Hr : Move to Corner Cabin

CEO’s job is no longer the sole prerogative of people with line function background. Established norms and conventions are changing to pave way for the support functions like HR as they prove their worth and claim the coveted chair.

Success of any organization largely depends upon its people so long as the right ones are hired, developed, motivated and retained. If this HR cycle is ensured, one would face less of problems in terms of legal, labour unrest and attrition etc.  Now the question comes up, is it the job of the HR manager only to put these things in place? Or does it fall in the purview of every manager in general and on the shoulders of the CEO in particular? The needle certainly points towards the head of the organization, a fact which drives home the point that for every manager, human resource management skill is important, may be even vital.  Hence all managers in a sense are HR managers as they go through the above mentioned HR cycle as an operational task on a daily basis.

There is a never ending debate on ‘line and staff’ functions, the authority they exercise, the roles they play etc.  Line managers are generally associated with authority and power to make decisions and they represent departments like sales and production while all other divisions including HR fall under the category of ‘staff or support’ teams. Their job is mostly restricted to playing advisory role across the organization while within their own department they need to carry out line function as well. An HR manager also carries out a co-ordinative function also referred as ‘functional authority’ in terms of keeping the ‘top brass’ in picture about the proper implementation of HR policies and practices in the organization. To that extent there is a need for a perfect harmony and proper understanding between HR and all the other departments more particularly the line divisions. It’s this particular function of both line and HR managers that is resulting in interchange of their roles often as being practiced by some companies. A survey by the Center for Effective Organizations at the University of Southern California revealed that close to one fourth of US companies appointed managers with no HR exposure as their top HR executives citing the reasons that they may give the company’s HR a ‘strategic boost’ and may better integrate it with other business practices of the company. Mohandas Pai of Infosys was the CFO before moving to head HR function of the company. While this is true, some companies find it absolutely essential to make their top executives go through the HR mill before allotting the corner cabin, like Lawrence Jackson of Wal-Mart had to function as Head HR for over a year to occupy its global procurement division head’s chair. Conversely back home in Dr. Reddy’s Lab we had the HR head moving into CFO’s chair once.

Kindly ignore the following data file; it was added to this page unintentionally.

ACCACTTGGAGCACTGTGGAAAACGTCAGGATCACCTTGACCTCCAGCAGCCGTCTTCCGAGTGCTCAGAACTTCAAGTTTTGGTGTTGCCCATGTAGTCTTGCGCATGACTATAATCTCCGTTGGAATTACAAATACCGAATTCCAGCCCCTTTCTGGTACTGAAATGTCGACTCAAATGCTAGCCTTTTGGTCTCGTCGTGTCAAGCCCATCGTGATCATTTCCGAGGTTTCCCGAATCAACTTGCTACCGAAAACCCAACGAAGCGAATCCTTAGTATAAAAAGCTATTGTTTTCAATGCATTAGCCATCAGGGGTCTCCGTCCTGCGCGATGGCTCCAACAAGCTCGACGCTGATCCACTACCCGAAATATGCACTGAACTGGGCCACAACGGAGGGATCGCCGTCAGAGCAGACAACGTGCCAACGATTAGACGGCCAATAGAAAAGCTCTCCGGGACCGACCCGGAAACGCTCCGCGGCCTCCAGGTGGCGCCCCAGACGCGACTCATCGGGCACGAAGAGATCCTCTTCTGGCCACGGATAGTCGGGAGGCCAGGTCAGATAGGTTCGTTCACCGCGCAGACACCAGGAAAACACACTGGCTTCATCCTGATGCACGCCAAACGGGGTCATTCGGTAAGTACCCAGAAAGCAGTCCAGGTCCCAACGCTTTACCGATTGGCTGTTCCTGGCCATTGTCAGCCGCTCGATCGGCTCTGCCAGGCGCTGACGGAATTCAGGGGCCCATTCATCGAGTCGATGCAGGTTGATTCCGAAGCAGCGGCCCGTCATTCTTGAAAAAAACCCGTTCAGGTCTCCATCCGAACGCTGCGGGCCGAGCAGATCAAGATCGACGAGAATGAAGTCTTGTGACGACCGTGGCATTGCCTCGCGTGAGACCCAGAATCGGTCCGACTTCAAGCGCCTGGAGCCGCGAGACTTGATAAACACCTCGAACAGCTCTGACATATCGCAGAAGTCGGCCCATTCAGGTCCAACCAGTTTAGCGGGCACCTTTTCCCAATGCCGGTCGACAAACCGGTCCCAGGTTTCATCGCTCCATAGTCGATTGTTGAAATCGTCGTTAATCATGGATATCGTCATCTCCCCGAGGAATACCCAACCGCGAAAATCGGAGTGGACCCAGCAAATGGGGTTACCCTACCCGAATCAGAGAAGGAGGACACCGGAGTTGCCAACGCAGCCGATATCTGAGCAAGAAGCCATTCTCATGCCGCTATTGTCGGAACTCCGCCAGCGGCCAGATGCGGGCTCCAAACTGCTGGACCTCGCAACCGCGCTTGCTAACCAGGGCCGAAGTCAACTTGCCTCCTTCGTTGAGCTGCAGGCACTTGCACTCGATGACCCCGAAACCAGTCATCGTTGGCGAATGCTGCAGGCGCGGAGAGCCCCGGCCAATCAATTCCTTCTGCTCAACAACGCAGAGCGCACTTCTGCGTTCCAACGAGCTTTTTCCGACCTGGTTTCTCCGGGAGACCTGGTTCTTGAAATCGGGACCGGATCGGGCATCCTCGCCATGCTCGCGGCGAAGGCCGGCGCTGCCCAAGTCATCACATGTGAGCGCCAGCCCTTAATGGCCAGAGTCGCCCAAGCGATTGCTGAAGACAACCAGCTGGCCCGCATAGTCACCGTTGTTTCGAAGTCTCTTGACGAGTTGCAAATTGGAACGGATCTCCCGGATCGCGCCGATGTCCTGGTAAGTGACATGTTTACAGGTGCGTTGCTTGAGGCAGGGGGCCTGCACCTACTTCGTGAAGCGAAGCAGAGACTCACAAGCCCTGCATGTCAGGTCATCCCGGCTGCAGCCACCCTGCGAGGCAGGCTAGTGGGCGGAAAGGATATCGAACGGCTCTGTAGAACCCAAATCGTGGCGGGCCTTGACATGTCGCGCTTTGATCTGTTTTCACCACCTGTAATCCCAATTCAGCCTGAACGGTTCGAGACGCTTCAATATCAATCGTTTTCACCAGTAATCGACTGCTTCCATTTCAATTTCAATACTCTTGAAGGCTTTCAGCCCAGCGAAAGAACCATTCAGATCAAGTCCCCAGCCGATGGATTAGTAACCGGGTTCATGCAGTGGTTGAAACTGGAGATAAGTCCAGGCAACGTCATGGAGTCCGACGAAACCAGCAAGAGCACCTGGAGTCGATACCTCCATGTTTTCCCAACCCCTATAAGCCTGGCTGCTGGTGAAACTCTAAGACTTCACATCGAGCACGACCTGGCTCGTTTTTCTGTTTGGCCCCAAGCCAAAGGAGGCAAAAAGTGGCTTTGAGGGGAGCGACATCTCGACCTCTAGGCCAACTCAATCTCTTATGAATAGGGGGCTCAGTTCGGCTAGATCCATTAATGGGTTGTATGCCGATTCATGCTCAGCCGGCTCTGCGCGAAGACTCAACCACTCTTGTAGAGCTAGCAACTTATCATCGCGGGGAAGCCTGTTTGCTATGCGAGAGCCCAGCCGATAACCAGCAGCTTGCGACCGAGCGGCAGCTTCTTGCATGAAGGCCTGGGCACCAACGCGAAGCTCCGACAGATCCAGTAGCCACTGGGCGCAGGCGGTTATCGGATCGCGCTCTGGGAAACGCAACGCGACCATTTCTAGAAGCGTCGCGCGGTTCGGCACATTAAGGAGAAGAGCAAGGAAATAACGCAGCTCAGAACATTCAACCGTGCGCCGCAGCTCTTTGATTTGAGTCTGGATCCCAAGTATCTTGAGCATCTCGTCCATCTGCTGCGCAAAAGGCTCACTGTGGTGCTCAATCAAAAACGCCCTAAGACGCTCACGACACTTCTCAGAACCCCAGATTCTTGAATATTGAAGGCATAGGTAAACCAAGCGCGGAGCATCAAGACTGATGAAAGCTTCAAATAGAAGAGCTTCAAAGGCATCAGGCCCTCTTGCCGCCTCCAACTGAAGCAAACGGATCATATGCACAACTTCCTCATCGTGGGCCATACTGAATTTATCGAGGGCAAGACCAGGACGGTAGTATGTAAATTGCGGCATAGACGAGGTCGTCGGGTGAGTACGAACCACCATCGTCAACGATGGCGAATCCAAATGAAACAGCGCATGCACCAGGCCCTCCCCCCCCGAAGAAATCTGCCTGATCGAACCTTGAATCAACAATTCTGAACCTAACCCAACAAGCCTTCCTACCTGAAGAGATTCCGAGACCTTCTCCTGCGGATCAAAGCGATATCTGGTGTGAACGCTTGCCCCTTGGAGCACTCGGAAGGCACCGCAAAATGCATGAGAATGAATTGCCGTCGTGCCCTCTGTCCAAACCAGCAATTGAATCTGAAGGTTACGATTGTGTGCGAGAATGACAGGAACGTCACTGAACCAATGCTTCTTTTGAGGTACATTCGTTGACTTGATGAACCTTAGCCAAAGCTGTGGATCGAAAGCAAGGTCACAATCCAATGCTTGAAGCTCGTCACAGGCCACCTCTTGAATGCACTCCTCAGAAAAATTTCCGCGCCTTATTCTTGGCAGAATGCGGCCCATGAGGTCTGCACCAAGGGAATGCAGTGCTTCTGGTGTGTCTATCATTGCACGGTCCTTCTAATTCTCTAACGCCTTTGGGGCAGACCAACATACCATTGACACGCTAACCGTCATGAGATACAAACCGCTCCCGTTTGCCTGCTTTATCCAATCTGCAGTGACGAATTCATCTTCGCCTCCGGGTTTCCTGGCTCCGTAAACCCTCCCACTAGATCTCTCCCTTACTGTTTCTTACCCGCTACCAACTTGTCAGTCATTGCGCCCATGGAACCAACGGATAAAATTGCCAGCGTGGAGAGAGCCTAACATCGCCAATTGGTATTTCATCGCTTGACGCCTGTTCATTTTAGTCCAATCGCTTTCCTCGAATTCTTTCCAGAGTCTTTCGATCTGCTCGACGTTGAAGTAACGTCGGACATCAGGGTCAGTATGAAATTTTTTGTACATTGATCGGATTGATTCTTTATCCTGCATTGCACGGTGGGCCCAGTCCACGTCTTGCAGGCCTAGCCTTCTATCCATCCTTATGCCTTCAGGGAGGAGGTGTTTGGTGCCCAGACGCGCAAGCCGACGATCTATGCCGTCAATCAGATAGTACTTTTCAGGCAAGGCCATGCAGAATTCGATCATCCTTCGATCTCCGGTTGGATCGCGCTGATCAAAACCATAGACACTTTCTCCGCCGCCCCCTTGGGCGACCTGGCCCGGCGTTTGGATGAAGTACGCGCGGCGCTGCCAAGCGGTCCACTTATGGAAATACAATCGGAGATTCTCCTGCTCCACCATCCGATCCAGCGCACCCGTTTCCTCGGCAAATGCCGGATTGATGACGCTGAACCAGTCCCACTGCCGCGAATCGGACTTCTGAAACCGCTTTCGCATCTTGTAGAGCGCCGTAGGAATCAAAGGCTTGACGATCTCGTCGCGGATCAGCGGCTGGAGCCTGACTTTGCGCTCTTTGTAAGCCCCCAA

The point to bring home is that HR as a function is facing a continuously ever changing business environment and the managements’ expectations are not getting limited to merely HR playing support or advisory roles only. An increased tendency is being noticed to nominate HR personnel to don the line roles and more so that of the coveted CEO too.

Studies by Stanford Research Institute and Carnegie Mellon Foundation among Fortune 500 CEOs reported to have found that 75% long term job success depended upon people skills and only 25% on technical skills. Fortunately HR professionals are better disposed on this aspect and no doubt they are inching their way towards CEO’s table. A practice which started with PSUs like SAIL, NTPC and Power Grid etc slowly crept into the corporate corridors of LG, Aditya Birla, Yahoo India etc. Days are not far off when we would see more and more HR professionals claiming seats at the strategy tables and occupying the corner offices and all that they need to do is to develop their over all business sense. This augurs well for the profession.